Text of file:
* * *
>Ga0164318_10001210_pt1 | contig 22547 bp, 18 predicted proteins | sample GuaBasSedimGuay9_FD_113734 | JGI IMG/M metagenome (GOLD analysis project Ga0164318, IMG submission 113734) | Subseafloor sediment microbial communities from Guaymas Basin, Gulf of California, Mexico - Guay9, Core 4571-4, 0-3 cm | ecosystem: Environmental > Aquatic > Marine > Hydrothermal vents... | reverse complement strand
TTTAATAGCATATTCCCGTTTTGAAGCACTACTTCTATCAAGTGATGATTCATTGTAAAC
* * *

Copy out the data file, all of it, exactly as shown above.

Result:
>Ga0164318_10001210_pt1 | contig 22547 bp, 18 predicted proteins | sample GuaBasSedimGuay9_FD_113734 | JGI IMG/M metagenome (GOLD analysis project Ga0164318, IMG submission 113734) | Subseafloor sediment microbial communities from Guaymas Basin, Gulf of California, Mexico - Guay9, Core 4571-4, 0-3 cm | ecosystem: Environmental > Aquatic > Marine > Hydrothermal vents... | reverse complement strand
TTTAATAGCATATTCCCGTTTTGAAGCACTACTTCTATCAAGTGATGATTCATTGTAAAC